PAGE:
- Pretty Much Everything: A villain can build a planet-sized fortress out of nothing and not have to declare on his income taxes where he got all the cash. Aliens can create an army of clones so powerful that they could take over the entire Republic, but are content to sell their immense army for a nominal fee (paid well in advance, unknown to the organization that paid). Armies can build a city-sized floating platform and not worry about gas consumption (fortunately, Greenpeace is no big deal in the future). You never see a hero worrying about his delayed payment (cash transfers can be a real pain when you are in a distant galaxy). In fact, money seems to be infinite for everyone. And in the future, real work, that is, the type of thing that is so boring or unpleasant you have to pay people to do it, does not exist. There are no janitors, cooks, maids, accountants, management consultants, real estate brokers, or morticians in space. Everyone has an awesome job like being an Interstellar Space Marine, Rebellion Commando, Princess, Intergalactic Bounty Hunter, Starship Pilot, Galactic Senator, or a Doctor Specializing in Alien Diseases.
Lesson 2: Must Haves
Not everything listed bellow is per se cheesy. But if you manage to feature all of them at the same time, you will surely come out with something sweet.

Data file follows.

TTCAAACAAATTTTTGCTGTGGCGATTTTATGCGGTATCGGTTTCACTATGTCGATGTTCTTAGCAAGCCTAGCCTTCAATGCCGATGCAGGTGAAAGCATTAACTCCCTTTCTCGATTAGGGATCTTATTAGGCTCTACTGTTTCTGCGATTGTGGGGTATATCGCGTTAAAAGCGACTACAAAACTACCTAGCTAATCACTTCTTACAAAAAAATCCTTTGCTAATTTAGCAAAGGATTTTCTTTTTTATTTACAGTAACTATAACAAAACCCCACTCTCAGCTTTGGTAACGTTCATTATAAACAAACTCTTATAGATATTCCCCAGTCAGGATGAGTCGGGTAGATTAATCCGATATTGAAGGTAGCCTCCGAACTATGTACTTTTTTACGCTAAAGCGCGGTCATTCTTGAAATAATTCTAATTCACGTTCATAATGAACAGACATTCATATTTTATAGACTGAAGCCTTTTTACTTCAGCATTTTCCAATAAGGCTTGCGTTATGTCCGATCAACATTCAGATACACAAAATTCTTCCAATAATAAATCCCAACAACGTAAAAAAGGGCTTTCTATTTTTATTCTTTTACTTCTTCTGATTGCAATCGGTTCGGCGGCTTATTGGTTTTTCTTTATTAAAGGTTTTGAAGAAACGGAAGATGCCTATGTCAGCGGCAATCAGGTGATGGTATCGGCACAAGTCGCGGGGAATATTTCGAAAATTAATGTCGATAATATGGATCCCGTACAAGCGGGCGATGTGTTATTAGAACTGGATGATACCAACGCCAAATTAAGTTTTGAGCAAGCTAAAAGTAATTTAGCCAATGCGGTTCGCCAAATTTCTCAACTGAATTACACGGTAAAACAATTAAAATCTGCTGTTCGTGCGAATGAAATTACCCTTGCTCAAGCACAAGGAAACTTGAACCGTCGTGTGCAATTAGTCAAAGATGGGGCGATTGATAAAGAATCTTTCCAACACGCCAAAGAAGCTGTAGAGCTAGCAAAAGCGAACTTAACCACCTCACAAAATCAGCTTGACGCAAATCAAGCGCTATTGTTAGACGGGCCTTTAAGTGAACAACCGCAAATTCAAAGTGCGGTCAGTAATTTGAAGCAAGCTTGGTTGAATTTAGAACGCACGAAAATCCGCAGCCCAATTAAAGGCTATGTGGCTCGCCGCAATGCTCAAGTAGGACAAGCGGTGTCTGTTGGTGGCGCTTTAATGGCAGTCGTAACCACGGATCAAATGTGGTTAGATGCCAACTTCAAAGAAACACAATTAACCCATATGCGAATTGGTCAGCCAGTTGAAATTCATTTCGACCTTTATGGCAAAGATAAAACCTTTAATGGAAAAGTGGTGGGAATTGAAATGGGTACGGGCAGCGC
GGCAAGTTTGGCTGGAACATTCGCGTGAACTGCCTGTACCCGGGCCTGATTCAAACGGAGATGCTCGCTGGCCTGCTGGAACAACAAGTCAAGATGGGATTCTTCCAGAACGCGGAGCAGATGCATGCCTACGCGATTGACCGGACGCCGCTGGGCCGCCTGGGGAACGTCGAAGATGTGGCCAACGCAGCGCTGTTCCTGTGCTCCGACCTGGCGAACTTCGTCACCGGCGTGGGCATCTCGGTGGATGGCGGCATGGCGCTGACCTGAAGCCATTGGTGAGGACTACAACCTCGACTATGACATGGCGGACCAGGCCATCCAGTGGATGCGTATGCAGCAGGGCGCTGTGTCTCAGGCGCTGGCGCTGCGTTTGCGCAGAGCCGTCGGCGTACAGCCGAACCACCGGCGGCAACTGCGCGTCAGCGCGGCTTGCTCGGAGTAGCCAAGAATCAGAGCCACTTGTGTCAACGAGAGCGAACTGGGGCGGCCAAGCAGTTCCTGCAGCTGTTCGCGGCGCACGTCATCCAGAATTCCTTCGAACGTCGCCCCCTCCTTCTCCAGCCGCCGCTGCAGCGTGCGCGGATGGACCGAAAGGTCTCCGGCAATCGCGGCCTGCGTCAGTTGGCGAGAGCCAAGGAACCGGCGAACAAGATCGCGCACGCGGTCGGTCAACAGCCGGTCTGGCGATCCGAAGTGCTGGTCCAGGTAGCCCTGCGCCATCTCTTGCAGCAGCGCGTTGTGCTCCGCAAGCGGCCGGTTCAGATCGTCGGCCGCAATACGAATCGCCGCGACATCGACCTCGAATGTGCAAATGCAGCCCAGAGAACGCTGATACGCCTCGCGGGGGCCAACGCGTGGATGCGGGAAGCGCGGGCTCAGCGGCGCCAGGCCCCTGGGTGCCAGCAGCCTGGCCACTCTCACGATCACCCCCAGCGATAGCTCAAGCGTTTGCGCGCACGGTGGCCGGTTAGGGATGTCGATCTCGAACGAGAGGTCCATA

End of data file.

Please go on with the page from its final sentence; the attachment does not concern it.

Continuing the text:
- Artificial Gravity Fields: It is obviously impractical to float around your spaceship, so all craft have an Artificial Gravity Field fitted, so you can walk around it normally. See Boring Laws of Physics you have to ignore above.
- Pills: in the future pills seem to have a special role in the everyday life (hey, it could be a near one). In pills you'll find food, love, cure for cancer, and even a portal to a unknown parallel world you couldn't see before.
- Bad Holograms: with all that technology to build spaceships, lightsabers and videophones, nobody is capable of developing a hologram device that really works. "C'mon, what is that blurry blue fog movin' on the Captain's control room? Is the wrathing Khan hologram saying we will perish? Really? Oh, I just thought I had too many tequila pills, sorry, carry on".
- Mechas: your plot will probably revolve around a rebel small force totally outgunned. So they must be able to win with clever tricks such as stretching a rope on enemy's path, don't you think so?
- Energy beams: actually, you may not call them lasers. Everyone knows lasers don't work as weapons. So re-dub them tractor beams, atomic blasters, plasma beams, particle beams, phasers, greasers, chasers, blazers etc. And don't forget one thing: they will act as tracer bullets, and when fired will travel no faster than a thrown tennis ball.
- Teleporters: in the future, nobody seems to care about being disintegrated - that is, vaporized, killed atom by atom, vanished from existence - and having a clone created somewhere else. For some reason you can transport people but not bombs. Great budget saver because you dont't have to animate all those spaceship landings.